Dr Williams has called the credit crunch a reality check for a greedy society
The General Synod of the Church of England is to discuss the impact of the recession on its ministry.
The debate will be introduced by the Archbishop of York, Dr John Sentamu, who criticised bankers in his Christmas sermon for pursuing "ruthless gain".
The Archbishop of Canterbury, Dr Rowan Williams, has also likened spending in a recession to addicts re-using drugs.
On Wednesday, a motion urging better promotion of the church among other religions was overwhelmingly passed.
The debate on the recession comes as the Governor of the Bank of England, Mervyn King, warned that Britain was in "deep recession" and facing an even worse slump than first feared.
The jobless total has also reached 1.97 million with the number claiming Jobseeker's Allowance up for the 12th month in a row - from 73,800 in January to 1.23 million.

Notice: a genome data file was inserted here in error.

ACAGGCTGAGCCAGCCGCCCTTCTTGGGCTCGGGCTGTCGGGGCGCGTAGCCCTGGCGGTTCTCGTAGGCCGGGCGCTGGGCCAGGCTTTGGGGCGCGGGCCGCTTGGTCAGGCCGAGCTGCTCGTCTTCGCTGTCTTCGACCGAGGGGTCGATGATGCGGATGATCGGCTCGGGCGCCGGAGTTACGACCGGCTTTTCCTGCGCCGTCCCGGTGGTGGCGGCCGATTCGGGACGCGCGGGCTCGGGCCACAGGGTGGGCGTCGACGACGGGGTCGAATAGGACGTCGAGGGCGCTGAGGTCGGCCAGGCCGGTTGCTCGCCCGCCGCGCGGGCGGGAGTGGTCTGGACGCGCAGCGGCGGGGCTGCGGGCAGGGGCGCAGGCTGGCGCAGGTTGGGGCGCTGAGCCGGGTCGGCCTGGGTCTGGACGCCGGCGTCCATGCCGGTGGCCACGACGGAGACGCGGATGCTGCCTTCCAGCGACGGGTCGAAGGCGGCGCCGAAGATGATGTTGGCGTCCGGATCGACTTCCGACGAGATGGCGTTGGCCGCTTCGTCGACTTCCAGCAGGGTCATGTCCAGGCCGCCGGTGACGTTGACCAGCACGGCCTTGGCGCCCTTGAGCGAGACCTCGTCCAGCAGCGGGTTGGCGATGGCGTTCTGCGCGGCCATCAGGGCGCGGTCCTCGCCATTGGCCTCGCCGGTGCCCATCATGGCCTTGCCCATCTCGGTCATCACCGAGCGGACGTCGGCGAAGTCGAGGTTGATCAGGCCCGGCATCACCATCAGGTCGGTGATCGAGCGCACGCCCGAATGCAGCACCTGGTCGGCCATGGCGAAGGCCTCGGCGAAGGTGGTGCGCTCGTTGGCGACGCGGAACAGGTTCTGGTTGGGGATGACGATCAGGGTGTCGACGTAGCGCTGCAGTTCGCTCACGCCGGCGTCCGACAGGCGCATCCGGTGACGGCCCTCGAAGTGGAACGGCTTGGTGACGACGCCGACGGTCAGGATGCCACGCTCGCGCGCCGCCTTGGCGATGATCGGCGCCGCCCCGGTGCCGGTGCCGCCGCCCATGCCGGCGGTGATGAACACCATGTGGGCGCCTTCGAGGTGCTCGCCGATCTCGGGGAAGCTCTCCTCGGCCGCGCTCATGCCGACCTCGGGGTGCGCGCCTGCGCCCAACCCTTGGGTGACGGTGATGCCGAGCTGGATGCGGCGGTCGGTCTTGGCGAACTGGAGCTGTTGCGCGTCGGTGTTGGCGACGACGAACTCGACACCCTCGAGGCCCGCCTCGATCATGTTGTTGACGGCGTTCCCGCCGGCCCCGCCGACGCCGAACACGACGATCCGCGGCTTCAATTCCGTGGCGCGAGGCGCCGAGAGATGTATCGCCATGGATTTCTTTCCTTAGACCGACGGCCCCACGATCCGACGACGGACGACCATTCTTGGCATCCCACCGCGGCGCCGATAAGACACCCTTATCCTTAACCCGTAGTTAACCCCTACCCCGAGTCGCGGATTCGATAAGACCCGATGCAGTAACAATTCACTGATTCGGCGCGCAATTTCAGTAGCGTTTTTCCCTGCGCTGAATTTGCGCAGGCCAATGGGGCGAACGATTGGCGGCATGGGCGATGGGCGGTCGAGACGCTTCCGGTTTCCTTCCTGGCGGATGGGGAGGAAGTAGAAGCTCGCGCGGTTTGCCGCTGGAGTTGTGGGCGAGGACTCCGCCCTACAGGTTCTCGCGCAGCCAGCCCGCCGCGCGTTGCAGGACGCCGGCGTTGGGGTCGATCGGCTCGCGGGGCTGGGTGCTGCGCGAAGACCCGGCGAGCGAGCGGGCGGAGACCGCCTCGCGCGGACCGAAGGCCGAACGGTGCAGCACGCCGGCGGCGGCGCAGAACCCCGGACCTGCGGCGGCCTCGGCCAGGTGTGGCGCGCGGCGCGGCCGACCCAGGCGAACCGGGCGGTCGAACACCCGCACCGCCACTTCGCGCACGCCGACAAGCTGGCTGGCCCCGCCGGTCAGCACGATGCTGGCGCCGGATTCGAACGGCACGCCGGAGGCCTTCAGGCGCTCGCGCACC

Some high-profile bishops have already triggered debate on the issue with their forthright views.
Writing in the Spectator in September, Dr Rowan Williams attacked "paper transactions with no concrete outcome beyond profit for traders" and said when trading went badly it caused "real and crippling damage".
He also said the credit crunch was a "reality check" for a society driven by unsustainable greed.
Members of the General Synod are meeting at Church House in London
In an earlier speech, Dr John Sentamu called share traders who cashed in on falling prices "bank robbers and asset strippers".
The Church's national assembly, meeting in London, also discussed how to convert new followers, passing a motion by 283 votes to eight which called for better guidance.
It called for bishops to give extra training and encouragement to clergy to evangelise non-Christians.
Critics said raising the issue could damage the Church's relations with other religions, including Muslims, but the BBC's religious affairs correspondent Robert Pigott said that did not appear to be the case.
"The motion raised concerns among liberal Anglicans and especially those who live amongst Muslims that this would be an inflammatory gesture, he said.
"But it doesn't seem to have been interpreted like that at least by Muslim leaders.
"The Imams I have spoken to say evangelism is common to their religion too and that they would expect to gain more converts than they lost."